by Stephan Kinsella
Is English Common Law Libertarian?
In a fascinating blogpost, Michael McConkey asks Is English Common Law Libertarian? Many libertarians tend to view the common law as being quasi- or proto-libertarian. McConkey argues, relying largely on Harold Berman’s classic Law and Revolution, II: The Impact of the Protestant Reformations on the Western Legal Tradition (v. 2), that,
in [Sir Edward] Coke’s time [1552-1634] and far before, England was characterized by what modern libertarians would celebrate as legal polycentricism. There was a wide range of legal and judicial systems at work. In addition to the common law, there was ecclesiastical and canon, manorial, merchant, Roman, martial and Chancery law: not an exhaustive list! These all had their own laws and courts. Furthermore, this diversity of judicial options had exactly the benefits which pro-polycentricist libertarians would anticipate. Anyone who felt they were being abused in one court system could appeal to another for redress. Berman tells of cases where individuals were imprisoned by one court system, but managed to secure release by the authority of another court system.
McConkey argues that this kind of polycentrism is quasi-libertarian, but that Coke and other common-law proponents largely destroyed it by pushing the common law and its central place to the fore:
[polycentrism] is just this kind of mitigation of legal and judicial monopoly that libertarians (certainly voluntarists and libertarian anarchists) aspire to with their opposition to the state. Yet, make no mistake, Coke and his fellow common lawyers were not conspirators in this regard. On the contrary, their rooting of English common law in a mythical antiquity was precisely intended to give it the historical authority not only to triumph over monarchial sovereignty, but over all the other competing courts in England. Coke and crew’s battle with James I was not a battle against legal monopoly, but for it – just the promotion of a different claimant to the throne of legal monopoly.
Further, this was achieved precisely by means of the distinctly common law premise of finding historical sources upon which the common law could claim superior jurisdiction. Legal systems based upon positive or natural law, by definition, did not have the fundamental recourse to historical revisionism (temporal imperialism) that was at the core of the common law tradition. It was uniquely situated to win at this game. And, of course, this project of institutional imperialism has proven remarkably successful: today awareness of a once polycentric English legal order has all but vanished from popular knowledge.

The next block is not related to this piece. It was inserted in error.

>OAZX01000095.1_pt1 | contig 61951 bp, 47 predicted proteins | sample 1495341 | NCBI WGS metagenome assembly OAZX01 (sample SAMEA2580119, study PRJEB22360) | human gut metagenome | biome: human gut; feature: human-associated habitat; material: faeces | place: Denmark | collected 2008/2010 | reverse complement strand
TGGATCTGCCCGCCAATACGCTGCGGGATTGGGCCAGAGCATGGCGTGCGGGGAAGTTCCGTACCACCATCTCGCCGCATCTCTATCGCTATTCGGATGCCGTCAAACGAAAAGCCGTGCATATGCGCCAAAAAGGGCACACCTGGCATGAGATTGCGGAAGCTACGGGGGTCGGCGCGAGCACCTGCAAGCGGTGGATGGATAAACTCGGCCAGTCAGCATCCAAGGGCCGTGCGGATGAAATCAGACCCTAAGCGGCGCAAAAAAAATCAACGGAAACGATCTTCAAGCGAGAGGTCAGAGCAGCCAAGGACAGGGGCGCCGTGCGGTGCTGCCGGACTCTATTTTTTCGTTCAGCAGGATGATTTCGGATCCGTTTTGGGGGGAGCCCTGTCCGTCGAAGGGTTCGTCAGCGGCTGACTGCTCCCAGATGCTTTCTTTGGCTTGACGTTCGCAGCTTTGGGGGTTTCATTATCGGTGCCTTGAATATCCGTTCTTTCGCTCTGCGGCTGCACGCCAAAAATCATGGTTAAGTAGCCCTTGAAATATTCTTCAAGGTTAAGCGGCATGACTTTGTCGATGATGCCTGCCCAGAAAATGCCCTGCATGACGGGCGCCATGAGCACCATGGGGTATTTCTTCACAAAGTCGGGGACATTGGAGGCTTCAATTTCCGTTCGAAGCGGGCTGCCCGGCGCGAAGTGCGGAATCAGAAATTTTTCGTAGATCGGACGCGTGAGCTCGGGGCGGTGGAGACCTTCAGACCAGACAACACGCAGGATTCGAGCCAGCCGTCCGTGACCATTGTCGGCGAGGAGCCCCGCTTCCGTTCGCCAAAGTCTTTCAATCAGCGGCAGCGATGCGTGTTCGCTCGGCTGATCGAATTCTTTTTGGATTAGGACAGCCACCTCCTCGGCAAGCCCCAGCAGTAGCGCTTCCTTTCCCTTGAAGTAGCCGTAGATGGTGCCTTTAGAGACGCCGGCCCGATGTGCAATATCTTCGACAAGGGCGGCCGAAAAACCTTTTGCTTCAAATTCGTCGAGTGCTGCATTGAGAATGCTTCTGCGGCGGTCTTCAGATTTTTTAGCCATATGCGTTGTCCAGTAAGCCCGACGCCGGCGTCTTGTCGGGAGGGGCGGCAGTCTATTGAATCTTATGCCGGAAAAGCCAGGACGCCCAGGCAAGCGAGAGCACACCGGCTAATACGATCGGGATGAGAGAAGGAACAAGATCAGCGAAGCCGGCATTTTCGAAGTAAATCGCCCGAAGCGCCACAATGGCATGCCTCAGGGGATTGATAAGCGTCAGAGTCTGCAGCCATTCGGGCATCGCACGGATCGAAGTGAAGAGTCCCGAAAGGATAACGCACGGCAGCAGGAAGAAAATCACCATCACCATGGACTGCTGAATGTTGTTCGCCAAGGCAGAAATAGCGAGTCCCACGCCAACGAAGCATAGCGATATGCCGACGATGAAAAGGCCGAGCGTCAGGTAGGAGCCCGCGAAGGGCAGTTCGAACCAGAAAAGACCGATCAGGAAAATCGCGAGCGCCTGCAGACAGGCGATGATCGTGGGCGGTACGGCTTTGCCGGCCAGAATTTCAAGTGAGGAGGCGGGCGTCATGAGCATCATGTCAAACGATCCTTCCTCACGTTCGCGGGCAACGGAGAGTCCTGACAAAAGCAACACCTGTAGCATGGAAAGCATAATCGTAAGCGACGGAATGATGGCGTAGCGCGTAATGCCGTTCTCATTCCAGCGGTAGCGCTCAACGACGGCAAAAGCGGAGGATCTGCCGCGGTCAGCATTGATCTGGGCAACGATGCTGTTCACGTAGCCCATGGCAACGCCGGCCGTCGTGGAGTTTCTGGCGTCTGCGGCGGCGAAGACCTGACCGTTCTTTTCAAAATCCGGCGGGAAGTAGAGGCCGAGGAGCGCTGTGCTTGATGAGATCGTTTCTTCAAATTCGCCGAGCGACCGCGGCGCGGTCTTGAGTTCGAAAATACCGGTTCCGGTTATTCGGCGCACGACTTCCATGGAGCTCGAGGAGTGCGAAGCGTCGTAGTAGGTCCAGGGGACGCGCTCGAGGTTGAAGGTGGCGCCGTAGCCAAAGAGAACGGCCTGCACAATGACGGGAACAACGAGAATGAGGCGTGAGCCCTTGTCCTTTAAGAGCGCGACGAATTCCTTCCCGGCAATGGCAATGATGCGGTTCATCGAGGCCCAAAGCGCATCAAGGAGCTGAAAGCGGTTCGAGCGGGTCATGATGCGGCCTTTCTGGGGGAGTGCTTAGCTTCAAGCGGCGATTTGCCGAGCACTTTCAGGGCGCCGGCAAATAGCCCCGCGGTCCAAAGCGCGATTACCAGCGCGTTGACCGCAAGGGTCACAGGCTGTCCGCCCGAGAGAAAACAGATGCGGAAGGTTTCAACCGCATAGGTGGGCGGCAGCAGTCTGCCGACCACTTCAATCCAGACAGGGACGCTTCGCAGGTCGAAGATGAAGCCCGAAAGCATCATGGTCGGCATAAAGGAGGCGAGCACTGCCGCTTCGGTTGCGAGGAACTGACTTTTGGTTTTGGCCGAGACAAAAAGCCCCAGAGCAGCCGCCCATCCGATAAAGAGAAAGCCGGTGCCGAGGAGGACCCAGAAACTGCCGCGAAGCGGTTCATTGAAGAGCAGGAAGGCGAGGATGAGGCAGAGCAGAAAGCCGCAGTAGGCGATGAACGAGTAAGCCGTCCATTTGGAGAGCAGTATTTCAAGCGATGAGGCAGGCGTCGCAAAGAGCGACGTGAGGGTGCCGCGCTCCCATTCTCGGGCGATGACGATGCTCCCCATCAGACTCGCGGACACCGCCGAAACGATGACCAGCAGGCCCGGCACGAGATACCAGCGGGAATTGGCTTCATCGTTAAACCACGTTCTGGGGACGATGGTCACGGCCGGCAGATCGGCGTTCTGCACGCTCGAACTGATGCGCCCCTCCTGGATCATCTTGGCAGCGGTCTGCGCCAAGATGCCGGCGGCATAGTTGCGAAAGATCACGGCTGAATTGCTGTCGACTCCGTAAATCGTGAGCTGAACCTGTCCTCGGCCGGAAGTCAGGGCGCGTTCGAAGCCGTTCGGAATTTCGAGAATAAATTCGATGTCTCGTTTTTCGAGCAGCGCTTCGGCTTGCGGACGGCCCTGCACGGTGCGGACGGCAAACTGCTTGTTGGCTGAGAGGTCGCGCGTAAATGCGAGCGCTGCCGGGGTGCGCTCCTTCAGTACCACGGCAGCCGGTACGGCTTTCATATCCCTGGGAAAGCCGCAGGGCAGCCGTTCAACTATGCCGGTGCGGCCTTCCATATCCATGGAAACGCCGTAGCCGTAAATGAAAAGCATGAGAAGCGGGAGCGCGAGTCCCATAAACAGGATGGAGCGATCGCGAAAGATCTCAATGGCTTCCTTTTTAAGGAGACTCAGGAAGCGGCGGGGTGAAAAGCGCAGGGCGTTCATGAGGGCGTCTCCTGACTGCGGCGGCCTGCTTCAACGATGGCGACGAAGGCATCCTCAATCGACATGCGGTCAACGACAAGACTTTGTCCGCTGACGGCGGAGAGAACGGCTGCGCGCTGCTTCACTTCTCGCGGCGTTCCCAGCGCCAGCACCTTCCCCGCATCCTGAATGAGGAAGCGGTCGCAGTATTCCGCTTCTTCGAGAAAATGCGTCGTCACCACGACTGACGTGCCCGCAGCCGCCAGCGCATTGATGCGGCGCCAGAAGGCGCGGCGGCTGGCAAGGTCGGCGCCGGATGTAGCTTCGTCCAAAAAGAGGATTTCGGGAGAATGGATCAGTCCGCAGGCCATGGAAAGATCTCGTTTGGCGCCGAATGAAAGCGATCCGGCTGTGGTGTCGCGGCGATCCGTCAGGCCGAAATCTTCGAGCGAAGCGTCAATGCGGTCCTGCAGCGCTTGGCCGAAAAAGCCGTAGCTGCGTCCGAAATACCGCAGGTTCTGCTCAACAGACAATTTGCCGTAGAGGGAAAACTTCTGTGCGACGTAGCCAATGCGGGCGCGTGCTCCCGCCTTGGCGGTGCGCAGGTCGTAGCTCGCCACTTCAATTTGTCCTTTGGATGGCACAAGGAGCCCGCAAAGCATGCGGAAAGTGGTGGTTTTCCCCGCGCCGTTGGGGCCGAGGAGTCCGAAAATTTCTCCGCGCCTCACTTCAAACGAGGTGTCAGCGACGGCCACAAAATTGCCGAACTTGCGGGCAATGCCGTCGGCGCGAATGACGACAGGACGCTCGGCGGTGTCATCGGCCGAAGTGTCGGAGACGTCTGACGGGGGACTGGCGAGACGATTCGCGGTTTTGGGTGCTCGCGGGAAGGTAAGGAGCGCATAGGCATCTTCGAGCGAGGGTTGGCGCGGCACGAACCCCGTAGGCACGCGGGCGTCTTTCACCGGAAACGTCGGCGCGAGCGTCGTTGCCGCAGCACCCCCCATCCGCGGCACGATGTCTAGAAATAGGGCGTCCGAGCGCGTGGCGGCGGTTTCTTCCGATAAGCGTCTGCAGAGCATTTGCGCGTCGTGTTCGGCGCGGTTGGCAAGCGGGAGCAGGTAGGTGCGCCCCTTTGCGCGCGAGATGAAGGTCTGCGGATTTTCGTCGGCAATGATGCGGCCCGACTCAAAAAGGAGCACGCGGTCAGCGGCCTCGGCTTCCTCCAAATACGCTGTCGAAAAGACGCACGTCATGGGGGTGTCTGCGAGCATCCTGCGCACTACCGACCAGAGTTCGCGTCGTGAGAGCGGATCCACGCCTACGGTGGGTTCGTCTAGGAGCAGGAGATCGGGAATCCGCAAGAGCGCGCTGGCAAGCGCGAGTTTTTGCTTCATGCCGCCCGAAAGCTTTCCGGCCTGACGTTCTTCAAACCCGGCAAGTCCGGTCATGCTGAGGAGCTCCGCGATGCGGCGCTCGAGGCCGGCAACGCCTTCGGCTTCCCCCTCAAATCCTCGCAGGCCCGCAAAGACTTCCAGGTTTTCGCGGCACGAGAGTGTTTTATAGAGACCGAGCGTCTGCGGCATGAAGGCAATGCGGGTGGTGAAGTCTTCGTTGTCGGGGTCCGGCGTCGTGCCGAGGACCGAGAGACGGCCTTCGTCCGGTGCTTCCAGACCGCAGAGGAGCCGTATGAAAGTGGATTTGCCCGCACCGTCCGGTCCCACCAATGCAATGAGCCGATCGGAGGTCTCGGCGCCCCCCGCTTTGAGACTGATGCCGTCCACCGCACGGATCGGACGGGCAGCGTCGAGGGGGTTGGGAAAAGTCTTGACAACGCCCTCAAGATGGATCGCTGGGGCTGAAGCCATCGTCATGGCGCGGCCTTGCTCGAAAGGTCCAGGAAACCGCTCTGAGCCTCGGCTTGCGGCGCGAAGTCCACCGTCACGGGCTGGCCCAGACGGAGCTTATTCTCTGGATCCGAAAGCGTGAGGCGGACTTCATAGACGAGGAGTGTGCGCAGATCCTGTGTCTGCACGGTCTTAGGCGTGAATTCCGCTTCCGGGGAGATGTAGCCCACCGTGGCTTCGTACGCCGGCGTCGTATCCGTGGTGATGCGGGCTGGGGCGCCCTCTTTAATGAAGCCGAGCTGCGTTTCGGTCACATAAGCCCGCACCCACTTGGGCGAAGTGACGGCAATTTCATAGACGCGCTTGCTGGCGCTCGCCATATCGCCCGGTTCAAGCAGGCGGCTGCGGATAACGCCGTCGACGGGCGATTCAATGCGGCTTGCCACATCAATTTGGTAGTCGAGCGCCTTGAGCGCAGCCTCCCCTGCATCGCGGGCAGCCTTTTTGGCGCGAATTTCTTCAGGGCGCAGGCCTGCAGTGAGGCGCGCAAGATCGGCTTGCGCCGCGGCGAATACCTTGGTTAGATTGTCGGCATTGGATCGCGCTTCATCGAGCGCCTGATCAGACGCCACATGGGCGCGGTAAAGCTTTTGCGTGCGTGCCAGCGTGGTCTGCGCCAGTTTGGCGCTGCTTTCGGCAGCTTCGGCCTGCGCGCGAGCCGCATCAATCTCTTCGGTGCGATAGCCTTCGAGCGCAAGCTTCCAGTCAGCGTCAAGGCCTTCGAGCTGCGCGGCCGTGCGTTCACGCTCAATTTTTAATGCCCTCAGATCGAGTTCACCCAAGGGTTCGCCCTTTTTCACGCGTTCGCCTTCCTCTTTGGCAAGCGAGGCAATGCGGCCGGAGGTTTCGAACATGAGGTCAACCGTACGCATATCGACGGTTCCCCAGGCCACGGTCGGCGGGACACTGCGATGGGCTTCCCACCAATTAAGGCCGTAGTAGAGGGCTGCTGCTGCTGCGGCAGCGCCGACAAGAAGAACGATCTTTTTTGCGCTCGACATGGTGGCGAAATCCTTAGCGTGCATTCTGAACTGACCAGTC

I see two lessons here, one for advocates of common law as libertarian and a second for promoters of Hayekian spontaneous order as a kind of meta-reason that leads inexorably to freedom. From the perspective of libertarian values, not only does the common law tradition have blood on its hands (the blood of legal polycentricism), but it has logically built into its conceptual DNA a will to power. The temporal imperialism of its historical revisionism turns a blind eye to the subjectivity inherent in any interpretation of the past. Coke himself was prone to find “new” precedents when he changed his mind on a legal matter. History provides far too rich a buffet from which the jurist may pick and choose the precedents of preconceptual convenience — including common laws’ own legal supremacy.
Secondly, as valuable has been Hayek’s observation on the nature of the market as a spontaneous order, emergent rather than planned, the tendency to apply this same lesson to other social domains overlooks the ubiquity of power. Whether or not it is possible in today’s world to have markets free of coercion and struggles for power, it seems unlikely in other domains of society. Certainly no existing order’s historical roots can ever be claimed to be free of such machinations. Common law, both its practice and its ascendance, is without doubt the result of spontaneous order. But neither the seeds nor the fruit of that result can be considered consistent with or beneficial to libertarian aspirations for freedom. The virtues of spontaneous orders for freedom, whether or not they’re always superior to planned ones, cannot be credibly assumed in any given instance.
None of this is to deny that there is some kind of potential for a market based customary law system to deal with the inevitable gray areas and space of subjective dispute that will arise even amid the most conscientious application of natural law. Its foundation though, unlike common law, should not be in subjective interpretation of history, but the aggregate application of subjective preferences, free from coercion. That may be a tall order, but it’s a picnic compared to getting consensus on the meanings of the past. And it is, indeed, the real lesson of value from Hayek on the virtues of spontaneous order.
See McConkey’s interesting post for elaboration. For related matters, see my posts/articles:
- Legislation and the Discovery of Law in a Free Society,” Journal of Libertarian Studies 11 (Summer 1995), p. 132;
- Legislation and Law in a Free Society,” Mises Daily (Feb. 25, 2010);
- The (State’s) Corruption of (Private) Law, 2012 Annual Meeting, Property and Freedom Society (Sep. 27 to Oct. 2, 2012);
- Property Title Records and Insurance in a Free Society.